However, you need to be careful how you spend the refund money. Generally, you should not have a problem spending the tax refund on ordinary household expenses. Examples of ordinary household expenses include:

  • Rent or mortgage payments
  • Food
  • Utilities
  • Clothing (except for luxury purchases)
  • Medical and dental expense
  • Car payments
  • Repairs and maintenance for cars or homes
  • Insurance payments
  • Education expenses for you or your children

The goal is to have little to no tax refund money left when filing your Chapter 7 bankruptcy petition.

IMPORTANT NOTE: If you pay relatives or friends before filing bankruptcy, the Chapter 7 trustee could sue them to get the money back. Likewise, if you pay off a creditor, the trustee might sue the creditor to get the money back. So before paying any debts with your tax refunds, talk to a Chapter 7 bankruptcy lawyer.

What Happens If You Have Not Filed Tax Returns in Years?

A requirement for receiving a bankruptcy discharge is filing all required tax returns. If you were required to file tax returns but did not, the bankruptcy court dismisses your bankruptcy case. The Bankruptcy Code requires you to provide a copy of the most recently filed tax return no later than seven days before the date set for your First Meeting of Creditors (bankruptcy hearing).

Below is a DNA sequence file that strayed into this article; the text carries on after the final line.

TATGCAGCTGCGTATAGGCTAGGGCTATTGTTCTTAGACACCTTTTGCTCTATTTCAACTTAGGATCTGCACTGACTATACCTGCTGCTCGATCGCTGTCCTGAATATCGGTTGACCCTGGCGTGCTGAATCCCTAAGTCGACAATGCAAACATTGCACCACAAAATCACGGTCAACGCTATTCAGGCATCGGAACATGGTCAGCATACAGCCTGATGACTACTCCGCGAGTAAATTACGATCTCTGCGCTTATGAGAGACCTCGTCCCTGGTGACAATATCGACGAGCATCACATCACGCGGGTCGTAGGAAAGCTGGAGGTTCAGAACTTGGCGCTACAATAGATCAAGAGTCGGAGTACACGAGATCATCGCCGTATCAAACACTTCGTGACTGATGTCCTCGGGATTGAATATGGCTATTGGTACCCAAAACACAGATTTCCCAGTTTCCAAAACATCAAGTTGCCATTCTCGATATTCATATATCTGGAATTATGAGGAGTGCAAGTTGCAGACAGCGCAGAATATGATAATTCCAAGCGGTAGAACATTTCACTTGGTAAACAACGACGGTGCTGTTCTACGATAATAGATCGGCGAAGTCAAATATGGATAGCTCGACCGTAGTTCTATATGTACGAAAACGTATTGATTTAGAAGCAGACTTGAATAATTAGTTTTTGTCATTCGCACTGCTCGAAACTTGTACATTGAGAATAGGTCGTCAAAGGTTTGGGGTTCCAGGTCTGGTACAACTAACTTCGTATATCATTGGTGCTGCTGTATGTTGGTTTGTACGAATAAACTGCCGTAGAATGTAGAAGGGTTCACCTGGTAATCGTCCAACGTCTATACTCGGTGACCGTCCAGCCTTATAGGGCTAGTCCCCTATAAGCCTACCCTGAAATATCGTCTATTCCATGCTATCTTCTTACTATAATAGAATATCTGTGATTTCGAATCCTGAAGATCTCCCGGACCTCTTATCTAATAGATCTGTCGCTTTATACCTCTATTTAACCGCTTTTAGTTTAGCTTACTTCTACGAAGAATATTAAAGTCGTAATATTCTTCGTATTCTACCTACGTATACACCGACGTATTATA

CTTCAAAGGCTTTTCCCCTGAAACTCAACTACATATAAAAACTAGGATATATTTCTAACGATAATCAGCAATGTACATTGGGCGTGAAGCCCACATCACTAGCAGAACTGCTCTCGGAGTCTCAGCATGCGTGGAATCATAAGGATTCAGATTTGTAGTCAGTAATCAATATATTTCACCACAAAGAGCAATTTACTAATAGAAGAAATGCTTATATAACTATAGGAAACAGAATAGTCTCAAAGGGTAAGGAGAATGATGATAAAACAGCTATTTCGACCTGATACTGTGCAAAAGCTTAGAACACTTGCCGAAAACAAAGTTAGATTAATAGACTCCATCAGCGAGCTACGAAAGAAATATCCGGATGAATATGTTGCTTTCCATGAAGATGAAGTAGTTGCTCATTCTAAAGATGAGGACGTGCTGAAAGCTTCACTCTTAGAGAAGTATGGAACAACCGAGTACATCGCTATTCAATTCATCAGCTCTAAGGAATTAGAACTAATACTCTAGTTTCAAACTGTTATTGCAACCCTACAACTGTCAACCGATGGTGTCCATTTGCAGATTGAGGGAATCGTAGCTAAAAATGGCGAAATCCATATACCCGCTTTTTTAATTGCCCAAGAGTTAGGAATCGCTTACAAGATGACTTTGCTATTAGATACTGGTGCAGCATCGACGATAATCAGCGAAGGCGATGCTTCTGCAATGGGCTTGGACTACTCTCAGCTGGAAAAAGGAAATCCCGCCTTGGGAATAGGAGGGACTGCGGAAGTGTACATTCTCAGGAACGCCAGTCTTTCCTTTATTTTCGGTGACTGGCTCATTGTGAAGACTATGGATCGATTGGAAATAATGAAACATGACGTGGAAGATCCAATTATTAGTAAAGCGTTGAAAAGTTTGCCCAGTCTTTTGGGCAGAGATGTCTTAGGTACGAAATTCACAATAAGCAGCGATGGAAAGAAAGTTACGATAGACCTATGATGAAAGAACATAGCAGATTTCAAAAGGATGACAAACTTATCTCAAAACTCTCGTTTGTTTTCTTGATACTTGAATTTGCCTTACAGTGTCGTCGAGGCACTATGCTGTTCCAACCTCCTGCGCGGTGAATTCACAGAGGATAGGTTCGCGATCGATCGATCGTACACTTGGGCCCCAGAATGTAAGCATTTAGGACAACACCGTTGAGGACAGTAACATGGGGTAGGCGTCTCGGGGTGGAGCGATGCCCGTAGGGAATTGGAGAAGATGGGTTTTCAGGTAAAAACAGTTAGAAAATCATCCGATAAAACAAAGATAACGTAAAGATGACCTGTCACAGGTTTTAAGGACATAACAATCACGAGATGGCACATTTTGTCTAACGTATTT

If you are not required to file tax returns, you do not need to worry about this requirement. However, the Chapter 7 trustee may question you about why you are not required to file tax returns at your bankruptcy hearing.

Some individuals can file Chapter 7 without a lawyer. However, if you have not filed required tax returns, you may want to seek legal advice before filing a Chapter 7 bankruptcy case. You could have issues that are too complex to handle without the advice and guidance of an experienced bankruptcy lawyer.